Ignorance may be bliss but it’s rarely helpful. This complicated era of ours is an especially bad time for Americans to think of civics as just a Japanese import.
More than ever, amid our bitter divisions, we need to understand how our government is supposed to function. Those who designed our republican system did so in a way to harness the jealousies and rivalries that are inevitable among human beings so that they might benefit the common good. Or as James Madison put it in Federalist No. 51:
“Ambition must be made to counteract ambition.”
Consider the unexpected twist in our state government this past week, when Gov. Brian Kemp vetoed nine items in the fiscal 2024 budget and ordered agencies to “disregard” another 134 legislative instructions about state spending. In all, Kemp altered about $255 million out of the $32.4 billion budget, along with a number of items without cost estimates.
You may be thinking: That’s less than 1% of state spending. What’s the big deal?
Well, there’s the sheer number of budget items affected. There’s also historical context: I counted just 58 “disregard” statements or line-item vetoes, total, during Kemp’s first term. They affected less than $90 million, plus a single item of $307.4 million related to federal pandemic relief.
The reaction from the legislative branch was acerbic, at least privately. Politically, lawmakers feel deprived of a host of accomplishments they planned to brag about back home. But as much as anything, this is a fight about checks and balances, and the separation of powers.
How old-fashioned! How “Schoolhouse Rock”!
I take neither side in this argument; I think each has its merits. But given the attention the budget changes have gotten among Gold Dome denizens, it’s worth examining the implications.
We have become so accustomed in these hyper-partisan times to thinking of political rivalries in terms of Democrats and Republicans that, as I heard someone say this week, “half of the legislature thinks they work for the governor.” Similarly, Georgia has seen relatively few gubernatorial vetoes of bills on mere policy grounds, as opposed to constitutional concerns.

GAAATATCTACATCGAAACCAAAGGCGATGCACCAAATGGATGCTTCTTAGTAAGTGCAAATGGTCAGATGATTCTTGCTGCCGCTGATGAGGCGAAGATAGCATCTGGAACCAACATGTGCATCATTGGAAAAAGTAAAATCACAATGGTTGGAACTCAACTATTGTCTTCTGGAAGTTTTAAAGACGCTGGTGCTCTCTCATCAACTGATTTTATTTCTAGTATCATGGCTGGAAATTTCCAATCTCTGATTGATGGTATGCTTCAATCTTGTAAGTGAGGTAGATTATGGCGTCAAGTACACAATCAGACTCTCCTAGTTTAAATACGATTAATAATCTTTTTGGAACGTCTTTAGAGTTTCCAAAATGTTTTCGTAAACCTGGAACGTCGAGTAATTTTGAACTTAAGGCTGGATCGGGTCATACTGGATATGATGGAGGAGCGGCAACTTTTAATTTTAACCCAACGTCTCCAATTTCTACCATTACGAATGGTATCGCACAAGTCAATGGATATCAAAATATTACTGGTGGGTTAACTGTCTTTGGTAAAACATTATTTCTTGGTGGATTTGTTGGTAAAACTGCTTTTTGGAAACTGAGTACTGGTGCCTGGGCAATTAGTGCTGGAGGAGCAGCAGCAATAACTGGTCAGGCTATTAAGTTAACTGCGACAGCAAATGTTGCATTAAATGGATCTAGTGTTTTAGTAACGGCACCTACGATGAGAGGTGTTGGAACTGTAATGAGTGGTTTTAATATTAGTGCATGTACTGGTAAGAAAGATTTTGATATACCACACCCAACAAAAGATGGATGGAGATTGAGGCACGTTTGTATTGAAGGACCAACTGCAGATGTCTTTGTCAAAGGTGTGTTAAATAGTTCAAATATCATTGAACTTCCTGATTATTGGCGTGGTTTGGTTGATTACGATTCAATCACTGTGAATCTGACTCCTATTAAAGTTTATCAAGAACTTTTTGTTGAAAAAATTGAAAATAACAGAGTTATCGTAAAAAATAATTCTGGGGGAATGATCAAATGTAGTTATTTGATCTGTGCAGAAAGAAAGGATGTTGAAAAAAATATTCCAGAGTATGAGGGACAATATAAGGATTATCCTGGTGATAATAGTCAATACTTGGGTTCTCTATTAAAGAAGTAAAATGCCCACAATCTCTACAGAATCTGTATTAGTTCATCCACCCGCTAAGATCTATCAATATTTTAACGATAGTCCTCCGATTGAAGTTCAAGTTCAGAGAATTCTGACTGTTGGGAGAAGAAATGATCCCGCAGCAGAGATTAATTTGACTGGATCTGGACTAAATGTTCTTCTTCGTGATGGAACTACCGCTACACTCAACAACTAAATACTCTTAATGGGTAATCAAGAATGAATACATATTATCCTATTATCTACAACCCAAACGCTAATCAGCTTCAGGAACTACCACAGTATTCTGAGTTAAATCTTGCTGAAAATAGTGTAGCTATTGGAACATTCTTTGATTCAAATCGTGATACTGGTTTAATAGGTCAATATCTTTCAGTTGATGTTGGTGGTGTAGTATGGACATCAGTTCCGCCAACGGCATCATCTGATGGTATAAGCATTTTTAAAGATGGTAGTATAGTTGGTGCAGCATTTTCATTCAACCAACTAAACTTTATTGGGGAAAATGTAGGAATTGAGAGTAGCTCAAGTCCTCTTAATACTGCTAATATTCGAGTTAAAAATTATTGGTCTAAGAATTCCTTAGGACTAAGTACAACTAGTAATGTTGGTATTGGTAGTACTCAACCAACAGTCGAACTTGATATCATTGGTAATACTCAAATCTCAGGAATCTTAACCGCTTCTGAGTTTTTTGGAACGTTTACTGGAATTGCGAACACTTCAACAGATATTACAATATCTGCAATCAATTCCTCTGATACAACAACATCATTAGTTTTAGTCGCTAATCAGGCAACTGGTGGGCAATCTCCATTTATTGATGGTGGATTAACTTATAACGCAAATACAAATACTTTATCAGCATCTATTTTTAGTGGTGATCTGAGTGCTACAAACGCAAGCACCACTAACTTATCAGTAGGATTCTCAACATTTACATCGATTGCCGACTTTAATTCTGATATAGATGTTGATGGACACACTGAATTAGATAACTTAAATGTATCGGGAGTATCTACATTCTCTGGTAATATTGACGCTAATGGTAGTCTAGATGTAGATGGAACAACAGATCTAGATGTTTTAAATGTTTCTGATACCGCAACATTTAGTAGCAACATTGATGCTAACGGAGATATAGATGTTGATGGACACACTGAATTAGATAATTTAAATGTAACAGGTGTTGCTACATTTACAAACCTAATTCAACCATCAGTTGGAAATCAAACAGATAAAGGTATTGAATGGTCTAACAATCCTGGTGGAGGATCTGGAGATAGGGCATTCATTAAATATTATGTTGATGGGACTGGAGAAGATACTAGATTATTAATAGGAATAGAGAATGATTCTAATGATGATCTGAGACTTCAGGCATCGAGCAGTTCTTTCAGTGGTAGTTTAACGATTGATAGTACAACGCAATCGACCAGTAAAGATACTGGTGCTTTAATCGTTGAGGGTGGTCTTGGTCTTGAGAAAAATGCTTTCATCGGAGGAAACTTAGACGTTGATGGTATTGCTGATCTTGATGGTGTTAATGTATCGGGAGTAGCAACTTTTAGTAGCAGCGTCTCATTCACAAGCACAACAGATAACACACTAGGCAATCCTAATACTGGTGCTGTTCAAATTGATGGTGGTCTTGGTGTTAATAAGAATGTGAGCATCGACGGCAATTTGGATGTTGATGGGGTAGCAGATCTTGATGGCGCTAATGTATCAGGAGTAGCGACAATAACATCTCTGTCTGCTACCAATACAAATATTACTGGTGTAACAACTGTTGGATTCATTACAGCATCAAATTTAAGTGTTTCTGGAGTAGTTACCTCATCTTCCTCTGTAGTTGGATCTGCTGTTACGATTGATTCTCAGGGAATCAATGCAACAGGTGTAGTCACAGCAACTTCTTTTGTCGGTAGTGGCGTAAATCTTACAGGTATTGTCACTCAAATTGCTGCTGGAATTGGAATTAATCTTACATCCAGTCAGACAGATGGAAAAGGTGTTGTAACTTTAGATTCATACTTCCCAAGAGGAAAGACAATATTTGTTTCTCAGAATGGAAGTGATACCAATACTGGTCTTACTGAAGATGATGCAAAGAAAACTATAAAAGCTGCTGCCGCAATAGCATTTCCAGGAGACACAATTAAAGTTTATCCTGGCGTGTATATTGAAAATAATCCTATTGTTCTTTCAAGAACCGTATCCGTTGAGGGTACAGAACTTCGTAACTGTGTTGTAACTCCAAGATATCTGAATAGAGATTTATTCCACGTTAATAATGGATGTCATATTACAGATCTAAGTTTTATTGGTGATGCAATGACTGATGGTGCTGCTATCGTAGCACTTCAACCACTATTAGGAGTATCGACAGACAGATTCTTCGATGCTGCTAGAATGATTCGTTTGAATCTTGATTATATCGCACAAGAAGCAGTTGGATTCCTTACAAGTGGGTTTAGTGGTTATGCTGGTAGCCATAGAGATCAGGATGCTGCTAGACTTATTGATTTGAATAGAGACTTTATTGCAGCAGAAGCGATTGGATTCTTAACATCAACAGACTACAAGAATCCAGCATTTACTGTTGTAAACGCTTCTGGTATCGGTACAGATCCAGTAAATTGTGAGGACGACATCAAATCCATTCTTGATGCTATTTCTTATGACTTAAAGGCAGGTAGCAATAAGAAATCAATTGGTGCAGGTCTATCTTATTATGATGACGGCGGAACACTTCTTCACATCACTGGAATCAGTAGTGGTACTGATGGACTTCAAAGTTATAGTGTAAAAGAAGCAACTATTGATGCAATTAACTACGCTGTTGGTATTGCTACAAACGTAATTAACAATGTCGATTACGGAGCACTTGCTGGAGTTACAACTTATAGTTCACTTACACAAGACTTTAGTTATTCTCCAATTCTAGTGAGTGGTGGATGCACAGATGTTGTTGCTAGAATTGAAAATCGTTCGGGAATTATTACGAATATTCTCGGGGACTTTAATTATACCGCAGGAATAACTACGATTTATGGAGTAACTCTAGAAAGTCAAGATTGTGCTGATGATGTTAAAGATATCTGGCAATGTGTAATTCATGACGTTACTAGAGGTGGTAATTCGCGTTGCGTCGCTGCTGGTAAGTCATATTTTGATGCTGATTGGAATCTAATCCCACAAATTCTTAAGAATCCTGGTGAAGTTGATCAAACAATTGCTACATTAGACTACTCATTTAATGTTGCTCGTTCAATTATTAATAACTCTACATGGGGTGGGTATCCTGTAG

That’s because usually any differences among the three power centers of lawmaking – the House, the Senate and the Governor’s Office – are worked out before final passage of a bill. Not always, but the exceptions to that rule have been fairly rare.
What’s changed is the prevalence of detailed spending instructions added by legislators. Those connected with the General Assembly lament how many of their spending instructions were cut; those connected with the Governor’s Office were shocked that legislators included so many spending instructions in the first place.
Each branch thinks it’s merely exercising its rightful powers. The legislature, after all, is the body authorized to appropriate state funding. The executive branch, meanwhile, is the body authorized to decide how to carry out the law.
Each branch has a point.
For now, the executive branch maintains it is just protecting its constitutional prerogatives. Some agencies may end up spending some money as legislators had intended – but that’ll be an executive, not legislative, decision.
Will the legislative branch defend its authority by calling a rare (in Georgia, anyway) “veto override” session? It’s unclear that the “disregard” statements can be overridden. If the General Assembly tries to do so, might the third branch – the judiciary – have to settle this debate?
One reason Georgia has seen such relative harmony among the branches is that we’ve historically been a one-party state. Democratic control of the legislature and Governor’s Office yielded almost directly to GOP control.
But many political observers believe these “trifectas” won’t last. If a Democrat were to win the 2026 election for governor without managing to flip the General Assembly, these constitutional questions could become much more pointed.
How, in that scenario, might ambition counteract ambition?
It may not be pretty, but fortunately our system was designed to withstand such challenges. Until then, we can also expect it to hold up against these intra-party squabbles.